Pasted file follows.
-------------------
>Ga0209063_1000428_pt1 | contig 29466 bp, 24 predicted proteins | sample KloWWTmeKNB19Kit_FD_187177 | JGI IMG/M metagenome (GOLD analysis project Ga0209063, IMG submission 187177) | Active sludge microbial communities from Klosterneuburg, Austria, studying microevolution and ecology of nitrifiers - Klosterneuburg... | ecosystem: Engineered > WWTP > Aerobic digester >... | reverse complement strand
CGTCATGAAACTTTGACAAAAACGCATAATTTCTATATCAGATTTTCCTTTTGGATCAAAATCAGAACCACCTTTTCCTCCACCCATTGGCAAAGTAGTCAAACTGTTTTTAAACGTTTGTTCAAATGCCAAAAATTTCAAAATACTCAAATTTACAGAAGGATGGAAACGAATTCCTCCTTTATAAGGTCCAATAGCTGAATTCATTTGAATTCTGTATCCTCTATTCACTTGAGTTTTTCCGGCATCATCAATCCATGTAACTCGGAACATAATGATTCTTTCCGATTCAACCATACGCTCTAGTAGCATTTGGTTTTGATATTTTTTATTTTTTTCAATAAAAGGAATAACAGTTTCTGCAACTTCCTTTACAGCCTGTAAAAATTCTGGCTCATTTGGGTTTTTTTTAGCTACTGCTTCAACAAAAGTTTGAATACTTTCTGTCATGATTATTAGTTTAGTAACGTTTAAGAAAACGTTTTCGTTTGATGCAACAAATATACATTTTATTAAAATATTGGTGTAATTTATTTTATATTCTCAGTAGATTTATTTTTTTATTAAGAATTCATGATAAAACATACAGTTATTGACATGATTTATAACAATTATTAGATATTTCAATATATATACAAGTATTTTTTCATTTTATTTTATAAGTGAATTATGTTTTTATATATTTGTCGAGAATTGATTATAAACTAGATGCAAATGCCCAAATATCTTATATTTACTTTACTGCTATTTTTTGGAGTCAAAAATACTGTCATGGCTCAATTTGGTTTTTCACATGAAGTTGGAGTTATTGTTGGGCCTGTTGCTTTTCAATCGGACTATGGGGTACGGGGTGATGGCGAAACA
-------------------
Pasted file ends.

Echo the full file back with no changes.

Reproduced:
>Ga0209063_1000428_pt1 | contig 29466 bp, 24 predicted proteins | sample KloWWTmeKNB19Kit_FD_187177 | JGI IMG/M metagenome (GOLD analysis project Ga0209063, IMG submission 187177) | Active sludge microbial communities from Klosterneuburg, Austria, studying microevolution and ecology of nitrifiers - Klosterneuburg... | ecosystem: Engineered > WWTP > Aerobic digester >... | reverse complement strand
CGTCATGAAACTTTGACAAAAACGCATAATTTCTATATCAGATTTTCCTTTTGGATCAAAATCAGAACCACCTTTTCCTCCACCCATTGGCAAAGTAGTCAAACTGTTTTTAAACGTTTGTTCAAATGCCAAAAATTTCAAAATACTCAAATTTACAGAAGGATGGAAACGAATTCCTCCTTTATAAGGTCCAATAGCTGAATTCATTTGAATTCTGTATCCTCTATTCACTTGAGTTTTTCCGGCATCATCAATCCATGTAACTCGGAACATAATGATTCTTTCCGATTCAACCATACGCTCTAGTAGCATTTGGTTTTGATATTTTTTATTTTTTTCAATAAAAGGAATAACAGTTTCTGCAACTTCCTTTACAGCCTGTAAAAATTCTGGCTCATTTGGGTTTTTTTTAGCTACTGCTTCAACAAAAGTTTGAATACTTTCTGTCATGATTATTAGTTTAGTAACGTTTAAGAAAACGTTTTCGTTTGATGCAACAAATATACATTTTATTAAAATATTGGTGTAATTTATTTTATATTCTCAGTAGATTTATTTTTTTATTAAGAATTCATGATAAAACATACAGTTATTGACATGATTTATAACAATTATTAGATATTTCAATATATATACAAGTATTTTTTCATTTTATTTTATAAGTGAATTATGTTTTTATATATTTGTCGAGAATTGATTATAAACTAGATGCAAATGCCCAAATATCTTATATTTACTTTACTGCTATTTTTTGGAGTCAAAAATACTGTCATGGCTCAATTTGGTTTTTCACATGAAGTTGGAGTTATTGTTGGGCCTGTTGCTTTTCAATCGGACTATGGGGTACGGGGTGATGGCGAAACA